CNBC's Jim Cramer pointed out that market participants have two ways to approach soaring growth stocks that were moving through a volatile session on Wall Street on Tuesday.
Investors can participate in the sell-off that put some tech names like Apple into negative trading territory this year.
The other way to look at Jerome Powell's renewed commitment to keeping interest rates low is to keep the pace and consider loading worthy stocks that have been discounted from their highs, Cramer said, after the market closed mixed.
"After today's upswing in the late afternoon, it's not too late to sell the more expensive stocks if you want," said the Mad Money host. "But for the stocks with better growth, which are more than 10% below their highs, call me a buyer. Not all of a sudden, not big, but still a buyer every time the 9:47 a.m. low retests that we saw today. ""
Cramer's assessment of the current market situation follows a roller coaster trading day as major US averages bounced off their session lows. The market suffered a sharp sell-off in the morning, with the Nasdaq Composite dropping nearly 4% at its bottom before the blue-chip Dow Jones and benchmark S&P 500 posted modest gains at close of trading.
The Dow was up more than 15 points to 31,537.35, up 0.05%. The S&P 500 rose 0.13% to 3,881.37, ending its losing streak by five. Tech-heavy Nasdaq couldn't hold up enough for a positive day, falling 0.5% to 13,465.20, prolonging losses on Monday.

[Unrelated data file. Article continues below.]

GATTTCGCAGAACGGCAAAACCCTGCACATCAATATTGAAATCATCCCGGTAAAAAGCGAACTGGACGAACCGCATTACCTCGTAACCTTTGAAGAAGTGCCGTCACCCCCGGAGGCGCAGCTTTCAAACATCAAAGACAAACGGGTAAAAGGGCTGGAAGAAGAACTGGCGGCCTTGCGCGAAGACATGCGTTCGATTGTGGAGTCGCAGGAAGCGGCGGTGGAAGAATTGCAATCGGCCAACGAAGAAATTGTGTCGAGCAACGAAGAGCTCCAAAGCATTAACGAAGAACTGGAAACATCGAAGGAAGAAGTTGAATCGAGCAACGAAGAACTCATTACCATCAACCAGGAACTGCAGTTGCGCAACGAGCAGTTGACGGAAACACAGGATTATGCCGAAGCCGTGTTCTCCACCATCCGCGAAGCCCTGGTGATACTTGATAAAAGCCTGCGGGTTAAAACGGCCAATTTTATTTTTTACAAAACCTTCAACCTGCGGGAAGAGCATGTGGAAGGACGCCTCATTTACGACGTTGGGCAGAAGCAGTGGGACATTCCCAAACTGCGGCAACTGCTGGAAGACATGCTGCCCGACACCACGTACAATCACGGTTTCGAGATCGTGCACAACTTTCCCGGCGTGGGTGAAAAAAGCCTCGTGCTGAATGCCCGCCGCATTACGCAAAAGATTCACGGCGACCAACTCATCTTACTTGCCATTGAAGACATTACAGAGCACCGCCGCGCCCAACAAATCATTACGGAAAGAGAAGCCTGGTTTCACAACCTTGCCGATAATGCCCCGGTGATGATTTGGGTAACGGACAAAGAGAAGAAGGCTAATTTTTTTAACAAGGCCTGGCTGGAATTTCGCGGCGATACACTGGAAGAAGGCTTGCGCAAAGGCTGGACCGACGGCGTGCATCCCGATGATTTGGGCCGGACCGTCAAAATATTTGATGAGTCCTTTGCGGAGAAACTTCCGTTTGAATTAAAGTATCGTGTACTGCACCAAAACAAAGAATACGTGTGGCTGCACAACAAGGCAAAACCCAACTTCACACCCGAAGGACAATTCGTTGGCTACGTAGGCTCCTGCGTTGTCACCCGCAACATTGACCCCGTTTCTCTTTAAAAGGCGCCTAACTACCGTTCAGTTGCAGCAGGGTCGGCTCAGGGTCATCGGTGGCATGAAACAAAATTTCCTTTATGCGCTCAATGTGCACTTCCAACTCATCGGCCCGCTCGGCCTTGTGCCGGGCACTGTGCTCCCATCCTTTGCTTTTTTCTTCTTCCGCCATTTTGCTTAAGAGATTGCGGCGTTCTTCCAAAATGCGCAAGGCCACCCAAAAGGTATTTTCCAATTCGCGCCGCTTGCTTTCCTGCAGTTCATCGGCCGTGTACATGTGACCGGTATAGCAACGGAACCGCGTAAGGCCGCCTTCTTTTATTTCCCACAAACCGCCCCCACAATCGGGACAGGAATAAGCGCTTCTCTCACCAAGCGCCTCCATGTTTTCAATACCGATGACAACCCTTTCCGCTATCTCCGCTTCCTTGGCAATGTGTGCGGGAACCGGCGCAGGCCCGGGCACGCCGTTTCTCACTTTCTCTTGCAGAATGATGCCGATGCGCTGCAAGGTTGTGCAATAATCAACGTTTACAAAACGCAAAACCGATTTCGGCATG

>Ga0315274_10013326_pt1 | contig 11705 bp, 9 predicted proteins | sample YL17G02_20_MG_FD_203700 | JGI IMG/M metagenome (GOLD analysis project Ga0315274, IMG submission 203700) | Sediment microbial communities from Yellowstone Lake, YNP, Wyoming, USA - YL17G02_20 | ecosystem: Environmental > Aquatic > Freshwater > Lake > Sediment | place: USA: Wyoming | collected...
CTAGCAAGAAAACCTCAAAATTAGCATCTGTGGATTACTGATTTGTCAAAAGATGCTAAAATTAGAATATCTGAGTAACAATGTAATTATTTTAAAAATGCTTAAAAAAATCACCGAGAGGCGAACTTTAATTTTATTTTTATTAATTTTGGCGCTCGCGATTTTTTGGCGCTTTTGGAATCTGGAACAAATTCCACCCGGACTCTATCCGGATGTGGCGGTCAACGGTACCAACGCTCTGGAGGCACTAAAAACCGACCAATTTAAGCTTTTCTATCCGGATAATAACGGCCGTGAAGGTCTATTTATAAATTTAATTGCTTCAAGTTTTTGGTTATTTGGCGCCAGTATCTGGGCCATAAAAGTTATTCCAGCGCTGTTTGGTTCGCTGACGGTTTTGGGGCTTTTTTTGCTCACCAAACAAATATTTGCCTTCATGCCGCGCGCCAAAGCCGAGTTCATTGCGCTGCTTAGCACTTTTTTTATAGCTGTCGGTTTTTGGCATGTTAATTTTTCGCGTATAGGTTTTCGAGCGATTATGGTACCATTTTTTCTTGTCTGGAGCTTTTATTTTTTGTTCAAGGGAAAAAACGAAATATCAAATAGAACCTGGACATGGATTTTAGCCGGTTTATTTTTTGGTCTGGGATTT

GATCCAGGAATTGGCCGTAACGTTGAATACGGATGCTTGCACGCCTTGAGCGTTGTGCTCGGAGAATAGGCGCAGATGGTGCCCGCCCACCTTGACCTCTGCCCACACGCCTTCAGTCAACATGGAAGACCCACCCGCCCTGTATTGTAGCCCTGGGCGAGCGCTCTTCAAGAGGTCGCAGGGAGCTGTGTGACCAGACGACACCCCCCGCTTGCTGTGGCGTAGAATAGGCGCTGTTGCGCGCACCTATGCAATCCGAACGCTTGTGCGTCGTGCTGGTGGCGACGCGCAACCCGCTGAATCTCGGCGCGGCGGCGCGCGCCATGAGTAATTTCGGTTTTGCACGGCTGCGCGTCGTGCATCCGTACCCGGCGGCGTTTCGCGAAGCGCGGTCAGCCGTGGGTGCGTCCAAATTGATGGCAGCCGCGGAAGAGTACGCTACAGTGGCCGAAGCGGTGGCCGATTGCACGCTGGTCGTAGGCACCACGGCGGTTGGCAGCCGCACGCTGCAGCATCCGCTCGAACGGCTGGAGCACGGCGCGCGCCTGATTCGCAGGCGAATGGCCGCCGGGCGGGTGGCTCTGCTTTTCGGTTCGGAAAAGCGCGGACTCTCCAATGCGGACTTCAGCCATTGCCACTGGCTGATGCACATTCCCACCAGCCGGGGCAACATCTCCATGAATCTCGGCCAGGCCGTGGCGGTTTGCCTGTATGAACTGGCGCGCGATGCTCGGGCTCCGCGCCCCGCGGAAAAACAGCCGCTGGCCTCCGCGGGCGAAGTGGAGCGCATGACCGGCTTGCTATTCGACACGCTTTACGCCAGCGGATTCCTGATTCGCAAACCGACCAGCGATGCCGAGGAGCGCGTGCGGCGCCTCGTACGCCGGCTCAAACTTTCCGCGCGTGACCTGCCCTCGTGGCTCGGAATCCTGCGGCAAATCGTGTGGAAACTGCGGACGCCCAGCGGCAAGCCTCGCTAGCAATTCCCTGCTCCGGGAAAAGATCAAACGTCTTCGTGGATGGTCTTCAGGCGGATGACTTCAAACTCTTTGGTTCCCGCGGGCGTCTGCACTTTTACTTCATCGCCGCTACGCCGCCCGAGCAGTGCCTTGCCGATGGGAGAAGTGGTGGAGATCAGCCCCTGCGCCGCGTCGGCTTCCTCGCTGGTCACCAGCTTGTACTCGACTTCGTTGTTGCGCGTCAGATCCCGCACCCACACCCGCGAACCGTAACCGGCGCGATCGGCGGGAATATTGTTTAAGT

"I'm glad to have the idea that you have to call the registry here, but I like growth stocks on a reflation scare. I like growth stocks when the risk is there. I like growth stocks when the risk is not," Cramer said.
"If you want to hold onto the growth stocks … you have to be willing to endure some pain, just like in late 2015 and early 2016 – that was the last big moment to buy those stocks – or you can just sell something, though You want to try and get back on at a lower level, "he added.
The market has gone through a rotation as investors traded growth and tech stocks that outperformed during the pandemic for value games from companies that are expected to generate a business return as the economy reopens. The Nasdaq is now 4.5% below its closing high earlier this month.
Concerns that a rebound in inflation could cause the Fed to hike rates, as it did twice in a three-month period between 2015 and 2016, has been keeping investors away from growth stocks in recent days, Cramer said. Higher interest rates pose a challenge to growth and utility stocks.
Apple, Salesforce, and ServiceNow share prices are down at least 3% this week.
However, during an appearance before Congress Tuesday, Powell told lawmakers that inflation will remain "soft", the labor market is facing ongoing challenges and that the central bank is committed to its current monetary policies.
This calmed investors on interest rates and helped the market offset some of the losses.
"This time around, our Fed chief has vowed to delay the rate hike – too many unemployed – but there will be a time and point when these growth stocks will be a little hopeless," Cramer said. "They'll look like they do today … before people came in to buy."
Correction: This story has been updated to reflect the correct number of points the Dow advanced.
Disclosure Cramer's nonprofit owns shares in Apple and Salesforce.
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